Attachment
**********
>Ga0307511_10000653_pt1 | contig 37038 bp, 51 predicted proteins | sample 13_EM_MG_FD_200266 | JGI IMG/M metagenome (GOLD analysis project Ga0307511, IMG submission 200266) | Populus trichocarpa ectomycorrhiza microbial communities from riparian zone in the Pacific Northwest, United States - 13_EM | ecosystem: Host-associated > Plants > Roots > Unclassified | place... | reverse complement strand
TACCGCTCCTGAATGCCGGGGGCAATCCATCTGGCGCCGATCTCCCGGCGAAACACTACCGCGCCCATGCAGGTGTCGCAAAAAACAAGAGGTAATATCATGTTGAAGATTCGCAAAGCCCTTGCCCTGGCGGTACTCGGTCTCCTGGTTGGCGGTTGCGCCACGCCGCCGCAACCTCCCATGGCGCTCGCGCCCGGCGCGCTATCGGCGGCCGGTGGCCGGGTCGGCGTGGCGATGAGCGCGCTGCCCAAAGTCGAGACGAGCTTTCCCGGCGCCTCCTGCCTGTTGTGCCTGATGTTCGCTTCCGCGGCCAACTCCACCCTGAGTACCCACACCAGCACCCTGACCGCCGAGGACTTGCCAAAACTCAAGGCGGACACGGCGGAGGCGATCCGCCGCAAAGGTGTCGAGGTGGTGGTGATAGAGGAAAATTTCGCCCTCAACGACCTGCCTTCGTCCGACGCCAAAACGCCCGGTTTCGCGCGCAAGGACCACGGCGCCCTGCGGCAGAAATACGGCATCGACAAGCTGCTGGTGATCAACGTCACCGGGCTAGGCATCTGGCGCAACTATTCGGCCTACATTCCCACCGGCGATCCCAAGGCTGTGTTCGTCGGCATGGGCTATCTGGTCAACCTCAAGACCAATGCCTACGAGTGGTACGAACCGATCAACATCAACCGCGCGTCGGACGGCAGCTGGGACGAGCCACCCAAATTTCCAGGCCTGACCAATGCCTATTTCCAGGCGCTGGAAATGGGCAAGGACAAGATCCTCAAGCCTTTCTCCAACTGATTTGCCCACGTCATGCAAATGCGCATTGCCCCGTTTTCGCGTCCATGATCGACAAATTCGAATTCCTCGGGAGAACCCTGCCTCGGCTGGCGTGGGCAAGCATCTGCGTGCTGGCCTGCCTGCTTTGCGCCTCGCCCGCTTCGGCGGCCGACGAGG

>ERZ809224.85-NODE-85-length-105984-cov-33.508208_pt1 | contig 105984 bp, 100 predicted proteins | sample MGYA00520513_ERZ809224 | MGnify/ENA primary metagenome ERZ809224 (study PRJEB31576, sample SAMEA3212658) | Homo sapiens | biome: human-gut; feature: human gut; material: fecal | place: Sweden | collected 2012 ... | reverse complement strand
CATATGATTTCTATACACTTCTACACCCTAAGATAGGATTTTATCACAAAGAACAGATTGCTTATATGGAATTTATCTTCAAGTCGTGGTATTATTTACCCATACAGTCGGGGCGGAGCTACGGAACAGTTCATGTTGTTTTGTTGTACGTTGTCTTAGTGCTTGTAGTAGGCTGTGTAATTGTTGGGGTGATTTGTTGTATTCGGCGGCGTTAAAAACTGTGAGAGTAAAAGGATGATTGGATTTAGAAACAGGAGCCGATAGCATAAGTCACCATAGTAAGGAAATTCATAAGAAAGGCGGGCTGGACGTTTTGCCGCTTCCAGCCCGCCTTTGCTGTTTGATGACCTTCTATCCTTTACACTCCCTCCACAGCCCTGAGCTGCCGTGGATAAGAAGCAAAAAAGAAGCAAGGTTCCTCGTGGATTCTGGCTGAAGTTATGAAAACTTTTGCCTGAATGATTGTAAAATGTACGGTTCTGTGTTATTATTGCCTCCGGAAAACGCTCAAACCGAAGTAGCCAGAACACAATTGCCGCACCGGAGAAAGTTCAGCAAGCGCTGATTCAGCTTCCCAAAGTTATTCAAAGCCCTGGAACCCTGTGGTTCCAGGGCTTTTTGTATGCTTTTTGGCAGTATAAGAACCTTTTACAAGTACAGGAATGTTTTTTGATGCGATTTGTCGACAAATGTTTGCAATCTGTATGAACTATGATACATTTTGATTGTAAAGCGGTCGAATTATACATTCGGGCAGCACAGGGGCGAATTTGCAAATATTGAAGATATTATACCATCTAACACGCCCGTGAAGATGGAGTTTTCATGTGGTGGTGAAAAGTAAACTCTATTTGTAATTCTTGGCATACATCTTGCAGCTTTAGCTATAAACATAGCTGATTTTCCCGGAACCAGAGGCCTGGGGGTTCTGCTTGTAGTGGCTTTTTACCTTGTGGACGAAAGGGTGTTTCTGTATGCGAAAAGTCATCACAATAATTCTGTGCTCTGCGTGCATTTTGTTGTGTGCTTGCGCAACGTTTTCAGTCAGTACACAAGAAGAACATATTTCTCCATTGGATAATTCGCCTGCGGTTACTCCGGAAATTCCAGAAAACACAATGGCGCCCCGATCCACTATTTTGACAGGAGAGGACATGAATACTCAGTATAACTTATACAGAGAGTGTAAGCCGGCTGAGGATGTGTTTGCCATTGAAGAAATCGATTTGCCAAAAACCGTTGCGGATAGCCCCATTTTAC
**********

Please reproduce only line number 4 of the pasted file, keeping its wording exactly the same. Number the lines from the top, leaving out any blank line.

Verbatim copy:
CATATGATTTCTATACACTTCTACACCCTAAGATAGGATTTTATCACAAAGAACAGATTGCTTATATGGAATTTATCTTCAAGTCGTGGTATTATTTACCCATACAGTCGGGGCGGAGCTACGGAACAGTTCATGTTGTTTTGTTGTACGTTGTCTTAGTGCTTGTAGTAGGCTGTGTAATTGTTGGGGTGATTTGTTGTATTCGGCGGCGTTAAAAACTGTGAGAGTAAAAGGATGATTGGATTTAGAAACAGGAGCCGATAGCATAAGTCACCATAGTAAGGAAATTCATAAGAAAGGCGGGCTGGACGTTTTGCCGCTTCCAGCCCGCCTTTGCTGTTTGATGACCTTCTATCCTTTACACTCCCTCCACAGCCCTGAGCTGCCGTGGATAAGAAGCAAAAAAGAAGCAAGGTTCCTCGTGGATTCTGGCTGAAGTTATGAAAACTTTTGCCTGAATGATTGTAAAATGTACGGTTCTGTGTTATTATTGCCTCCGGAAAACGCTCAAACCGAAGTAGCCAGAACACAATTGCCGCACCGGAGAAAGTTCAGCAAGCGCTGATTCAGCTTCCCAAAGTTATTCAAAGCCCTGGAACCCTGTGGTTCCAGGGCTTTTTGTATGCTTTTTGGCAGTATAAGAACCTTTTACAAGTACAGGAATGTTTTTTGATGCGATTTGTCGACAAATGTTTGCAATCTGTATGAACTATGATACATTTTGATTGTAAAGCGGTCGAATTATACATTCGGGCAGCACAGGGGCGAATTTGCAAATATTGAAGATATTATACCATCTAACACGCCCGTGAAGATGGAGTTTTCATGTGGTGGTGAAAAGTAAACTCTATTTGTAATTCTTGGCATACATCTTGCAGCTTTAGCTATAAACATAGCTGATTTTCCCGGAACCAGAGGCCTGGGGGTTCTGCTTGTAGTGGCTTTTTACCTTGTGGACGAAAGGGTGTTTCTGTATGCGAAAAGTCATCACAATAATTCTGTGCTCTGCGTGCATTTTGTTGTGTGCTTGCGCAACGTTTTCAGTCAGTACACAAGAAGAACATATTTCTCCATTGGATAATTCGCCTGCGGTTACTCCGGAAATTCCAGAAAACACAATGGCGCCCCGATCCACTATTTTGACAGGAGAGGACATGAATACTCAGTATAACTTATACAGAGAGTGTAAGCCGGCTGAGGATGTGTTTGCCATTGAAGAAATCGATTTGCCAAAAACCGTTGCGGATAGCCCCATTTTAC